The sticking point: people often strenuously resist such diversification efforts, in part because the associated cognitive dissonance can be so extreme and uncomfortable. “My personal opinion is that this is not an individual property,” said Galesic. “Most of us are just trying to fit in with the people we need to collaborate with, who are around us in a particular environment. I don’t think that people are inherently closed-minded. So a lot of that can be changed by changing the social environment.
Technologies are not distinct from the people who use them. They are, as Marshall McLuhan told us, extensions of ourselves. As such, they will embody the biases that we apply through their design and use. No tech is neutral by design or effect. They make some actions easier and others harder, and it takes extra effort to notice and correct those biases.
First, Zuckerberg tried to portray this whole issue as “choices…around free expression.” That is ludicrous. This is not about limiting anyone’s free speech. This is about giving people, including some of the most reprehensible people on earth, the biggest platform in history to reach a third of the planet. Freedom of speech is not freedom of reach. Sadly, there will always be racists, misogynists, anti-Semites and child abusers. But I think we could all agree that we should not be giving bigots and pedophiles a free platform to amplify their views and target their victims.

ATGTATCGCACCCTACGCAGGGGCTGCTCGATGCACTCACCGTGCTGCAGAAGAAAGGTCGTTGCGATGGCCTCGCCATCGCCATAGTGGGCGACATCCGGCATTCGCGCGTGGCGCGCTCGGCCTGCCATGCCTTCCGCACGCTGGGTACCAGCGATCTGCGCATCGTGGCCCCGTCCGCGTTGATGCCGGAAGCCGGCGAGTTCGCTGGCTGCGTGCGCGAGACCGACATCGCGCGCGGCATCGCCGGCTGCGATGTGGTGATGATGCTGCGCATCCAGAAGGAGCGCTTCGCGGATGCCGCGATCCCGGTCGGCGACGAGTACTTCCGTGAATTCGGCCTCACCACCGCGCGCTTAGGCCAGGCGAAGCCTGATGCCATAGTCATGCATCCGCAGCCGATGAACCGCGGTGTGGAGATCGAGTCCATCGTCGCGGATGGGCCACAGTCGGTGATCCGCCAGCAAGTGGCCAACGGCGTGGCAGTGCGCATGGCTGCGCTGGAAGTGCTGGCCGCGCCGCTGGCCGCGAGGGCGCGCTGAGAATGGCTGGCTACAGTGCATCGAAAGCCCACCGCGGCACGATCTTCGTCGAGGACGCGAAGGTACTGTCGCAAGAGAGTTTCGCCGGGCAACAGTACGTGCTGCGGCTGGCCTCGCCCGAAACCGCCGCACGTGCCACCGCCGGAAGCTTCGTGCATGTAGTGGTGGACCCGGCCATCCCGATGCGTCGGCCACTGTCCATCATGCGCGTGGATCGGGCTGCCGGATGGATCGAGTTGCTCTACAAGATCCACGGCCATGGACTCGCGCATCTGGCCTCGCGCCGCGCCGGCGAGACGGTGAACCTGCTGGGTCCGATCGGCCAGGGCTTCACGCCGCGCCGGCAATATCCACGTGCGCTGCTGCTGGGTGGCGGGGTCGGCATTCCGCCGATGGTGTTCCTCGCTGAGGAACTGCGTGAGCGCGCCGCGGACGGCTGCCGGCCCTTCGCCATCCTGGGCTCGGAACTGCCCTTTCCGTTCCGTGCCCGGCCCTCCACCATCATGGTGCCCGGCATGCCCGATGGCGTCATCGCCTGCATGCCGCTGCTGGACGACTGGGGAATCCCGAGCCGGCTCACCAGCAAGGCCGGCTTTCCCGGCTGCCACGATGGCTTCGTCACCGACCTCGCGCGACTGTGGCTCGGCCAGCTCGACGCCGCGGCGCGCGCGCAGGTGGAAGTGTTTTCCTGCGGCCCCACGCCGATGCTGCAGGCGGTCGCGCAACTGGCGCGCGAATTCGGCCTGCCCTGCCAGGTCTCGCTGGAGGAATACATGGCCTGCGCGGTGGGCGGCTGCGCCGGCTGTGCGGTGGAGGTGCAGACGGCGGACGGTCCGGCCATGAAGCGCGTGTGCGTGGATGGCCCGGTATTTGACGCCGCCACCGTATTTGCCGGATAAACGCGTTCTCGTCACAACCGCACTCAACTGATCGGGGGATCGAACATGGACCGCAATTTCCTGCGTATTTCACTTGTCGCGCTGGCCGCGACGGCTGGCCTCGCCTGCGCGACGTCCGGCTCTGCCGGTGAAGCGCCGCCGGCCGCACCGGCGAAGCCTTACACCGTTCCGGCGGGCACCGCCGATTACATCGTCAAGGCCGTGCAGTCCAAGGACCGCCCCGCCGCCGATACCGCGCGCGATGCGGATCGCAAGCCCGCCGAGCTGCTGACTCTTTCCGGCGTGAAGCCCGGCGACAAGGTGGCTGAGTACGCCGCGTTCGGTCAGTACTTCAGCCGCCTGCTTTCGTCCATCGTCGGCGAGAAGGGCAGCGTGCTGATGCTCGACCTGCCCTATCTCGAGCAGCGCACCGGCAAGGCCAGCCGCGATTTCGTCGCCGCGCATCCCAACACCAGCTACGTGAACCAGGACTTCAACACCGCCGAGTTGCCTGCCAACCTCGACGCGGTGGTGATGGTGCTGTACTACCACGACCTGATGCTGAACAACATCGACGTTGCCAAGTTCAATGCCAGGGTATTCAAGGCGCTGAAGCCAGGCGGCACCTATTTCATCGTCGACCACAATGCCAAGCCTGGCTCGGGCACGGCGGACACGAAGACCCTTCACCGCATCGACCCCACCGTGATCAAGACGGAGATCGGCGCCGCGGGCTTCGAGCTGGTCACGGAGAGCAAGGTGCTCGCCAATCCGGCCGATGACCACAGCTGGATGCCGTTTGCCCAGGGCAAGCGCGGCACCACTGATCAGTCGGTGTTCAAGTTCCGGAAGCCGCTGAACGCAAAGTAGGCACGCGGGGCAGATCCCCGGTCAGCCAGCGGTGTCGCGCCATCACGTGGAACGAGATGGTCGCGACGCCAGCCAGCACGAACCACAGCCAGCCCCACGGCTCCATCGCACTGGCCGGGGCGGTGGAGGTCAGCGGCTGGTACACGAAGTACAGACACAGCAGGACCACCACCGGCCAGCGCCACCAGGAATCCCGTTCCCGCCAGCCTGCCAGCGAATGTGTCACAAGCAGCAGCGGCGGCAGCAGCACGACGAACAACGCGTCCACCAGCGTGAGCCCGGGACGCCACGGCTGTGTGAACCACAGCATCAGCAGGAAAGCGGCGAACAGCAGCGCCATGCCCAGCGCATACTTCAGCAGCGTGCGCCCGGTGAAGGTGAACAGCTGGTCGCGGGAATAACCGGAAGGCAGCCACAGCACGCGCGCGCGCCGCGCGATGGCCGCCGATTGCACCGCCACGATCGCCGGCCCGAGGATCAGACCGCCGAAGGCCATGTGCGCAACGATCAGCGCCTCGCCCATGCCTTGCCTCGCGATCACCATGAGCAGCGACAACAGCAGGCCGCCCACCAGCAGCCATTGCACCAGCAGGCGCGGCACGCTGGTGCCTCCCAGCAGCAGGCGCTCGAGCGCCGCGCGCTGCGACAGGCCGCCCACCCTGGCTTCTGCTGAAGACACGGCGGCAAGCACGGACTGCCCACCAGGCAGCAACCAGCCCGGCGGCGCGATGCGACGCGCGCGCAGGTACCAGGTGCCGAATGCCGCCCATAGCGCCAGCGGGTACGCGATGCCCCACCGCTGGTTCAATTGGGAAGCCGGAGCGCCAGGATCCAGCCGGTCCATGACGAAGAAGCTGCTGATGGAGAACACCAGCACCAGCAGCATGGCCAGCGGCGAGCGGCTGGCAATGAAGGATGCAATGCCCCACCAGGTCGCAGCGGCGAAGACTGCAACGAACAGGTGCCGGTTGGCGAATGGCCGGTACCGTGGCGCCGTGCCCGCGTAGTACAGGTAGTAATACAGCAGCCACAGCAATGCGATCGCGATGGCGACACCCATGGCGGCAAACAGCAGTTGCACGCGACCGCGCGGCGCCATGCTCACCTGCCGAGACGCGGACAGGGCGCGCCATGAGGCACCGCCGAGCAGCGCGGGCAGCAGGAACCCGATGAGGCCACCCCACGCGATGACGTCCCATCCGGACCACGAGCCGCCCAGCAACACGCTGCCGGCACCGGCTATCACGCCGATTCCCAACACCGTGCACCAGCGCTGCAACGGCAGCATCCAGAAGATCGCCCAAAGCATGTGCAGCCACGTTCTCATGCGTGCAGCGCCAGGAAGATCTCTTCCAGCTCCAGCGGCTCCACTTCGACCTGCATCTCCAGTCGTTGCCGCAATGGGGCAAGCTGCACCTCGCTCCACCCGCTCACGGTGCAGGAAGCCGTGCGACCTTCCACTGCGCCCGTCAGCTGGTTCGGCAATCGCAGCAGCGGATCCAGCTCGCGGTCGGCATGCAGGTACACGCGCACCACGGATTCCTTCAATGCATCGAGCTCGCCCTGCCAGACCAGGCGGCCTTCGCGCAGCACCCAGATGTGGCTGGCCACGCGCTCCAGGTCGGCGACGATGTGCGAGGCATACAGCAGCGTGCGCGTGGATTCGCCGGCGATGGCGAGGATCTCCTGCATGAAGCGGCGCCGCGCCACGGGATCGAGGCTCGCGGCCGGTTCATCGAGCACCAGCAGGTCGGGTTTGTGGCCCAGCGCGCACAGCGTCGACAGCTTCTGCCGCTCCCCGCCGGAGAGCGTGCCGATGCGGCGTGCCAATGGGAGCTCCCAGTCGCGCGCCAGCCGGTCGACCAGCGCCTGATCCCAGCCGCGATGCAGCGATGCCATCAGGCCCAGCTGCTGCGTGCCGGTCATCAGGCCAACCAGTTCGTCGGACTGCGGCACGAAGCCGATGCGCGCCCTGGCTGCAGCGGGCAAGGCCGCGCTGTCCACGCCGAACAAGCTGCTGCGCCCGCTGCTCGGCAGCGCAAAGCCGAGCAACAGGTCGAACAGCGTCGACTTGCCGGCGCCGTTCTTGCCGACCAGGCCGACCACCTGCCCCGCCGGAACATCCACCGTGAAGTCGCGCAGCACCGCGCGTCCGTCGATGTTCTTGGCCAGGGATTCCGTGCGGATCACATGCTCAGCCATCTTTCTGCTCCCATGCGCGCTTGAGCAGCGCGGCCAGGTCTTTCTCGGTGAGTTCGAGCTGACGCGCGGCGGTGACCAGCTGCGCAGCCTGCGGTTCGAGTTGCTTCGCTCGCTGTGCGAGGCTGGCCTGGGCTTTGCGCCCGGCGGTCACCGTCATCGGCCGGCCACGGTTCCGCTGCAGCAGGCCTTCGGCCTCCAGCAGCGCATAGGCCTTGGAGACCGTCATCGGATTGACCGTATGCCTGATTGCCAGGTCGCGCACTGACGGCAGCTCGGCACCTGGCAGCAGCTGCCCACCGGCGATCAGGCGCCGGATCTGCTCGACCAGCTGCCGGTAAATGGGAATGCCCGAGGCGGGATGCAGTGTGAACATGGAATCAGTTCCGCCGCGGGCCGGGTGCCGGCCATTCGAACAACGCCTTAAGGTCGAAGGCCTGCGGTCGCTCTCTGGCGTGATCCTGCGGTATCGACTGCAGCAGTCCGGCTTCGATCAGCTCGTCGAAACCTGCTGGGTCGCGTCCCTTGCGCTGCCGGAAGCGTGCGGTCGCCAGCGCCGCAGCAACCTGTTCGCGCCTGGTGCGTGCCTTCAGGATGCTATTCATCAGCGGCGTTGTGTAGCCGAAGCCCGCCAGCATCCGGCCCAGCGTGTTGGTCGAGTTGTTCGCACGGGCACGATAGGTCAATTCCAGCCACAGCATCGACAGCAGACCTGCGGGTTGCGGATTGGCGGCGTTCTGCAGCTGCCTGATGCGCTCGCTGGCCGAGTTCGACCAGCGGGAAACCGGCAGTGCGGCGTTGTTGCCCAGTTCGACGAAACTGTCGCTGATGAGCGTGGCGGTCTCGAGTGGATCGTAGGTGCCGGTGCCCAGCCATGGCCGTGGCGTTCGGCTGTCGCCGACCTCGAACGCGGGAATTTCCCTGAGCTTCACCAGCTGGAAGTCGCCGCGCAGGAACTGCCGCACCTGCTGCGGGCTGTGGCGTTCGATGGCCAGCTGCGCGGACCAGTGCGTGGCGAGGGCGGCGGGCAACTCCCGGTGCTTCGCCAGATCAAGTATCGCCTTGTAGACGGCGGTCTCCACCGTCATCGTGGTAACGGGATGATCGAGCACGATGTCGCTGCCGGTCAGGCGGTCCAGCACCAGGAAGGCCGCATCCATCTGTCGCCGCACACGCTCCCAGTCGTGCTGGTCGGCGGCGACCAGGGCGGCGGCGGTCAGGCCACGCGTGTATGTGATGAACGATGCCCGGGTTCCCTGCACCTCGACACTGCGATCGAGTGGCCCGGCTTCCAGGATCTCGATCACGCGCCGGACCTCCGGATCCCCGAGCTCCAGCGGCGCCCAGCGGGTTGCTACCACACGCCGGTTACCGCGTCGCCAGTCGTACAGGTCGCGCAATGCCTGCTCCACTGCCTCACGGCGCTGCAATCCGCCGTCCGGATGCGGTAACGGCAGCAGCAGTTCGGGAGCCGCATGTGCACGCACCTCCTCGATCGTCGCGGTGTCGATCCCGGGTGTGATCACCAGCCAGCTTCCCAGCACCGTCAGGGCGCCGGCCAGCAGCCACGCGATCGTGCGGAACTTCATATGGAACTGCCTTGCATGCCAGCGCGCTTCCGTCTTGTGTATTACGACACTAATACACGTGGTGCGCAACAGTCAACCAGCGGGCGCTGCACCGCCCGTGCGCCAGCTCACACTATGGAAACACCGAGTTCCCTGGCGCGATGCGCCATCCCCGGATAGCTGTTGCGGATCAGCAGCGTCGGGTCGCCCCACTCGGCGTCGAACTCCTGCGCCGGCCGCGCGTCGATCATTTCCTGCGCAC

Second, Zuckerberg claimed that new limits on what’s posted on social media would be to “pull back on free expression.” This is utter nonsense. The First Amendment says that “Congress shall make no law” abridging freedom of speech, however, this does not apply to private businesses like Facebook. We’re not asking these companies to determine the boundaries of free speech across society. We just want them to be responsible on their platforms.
If a neo-Nazi comes goose-stepping into a restaurant and starts threatening other customers and saying he wants kill Jews, would the owner of the restaurant be required to serve him an elegant eight-course meal? Of course not! The restaurant owner has every legal right and a moral obligation to kick the Nazi out, and so do these internet companies.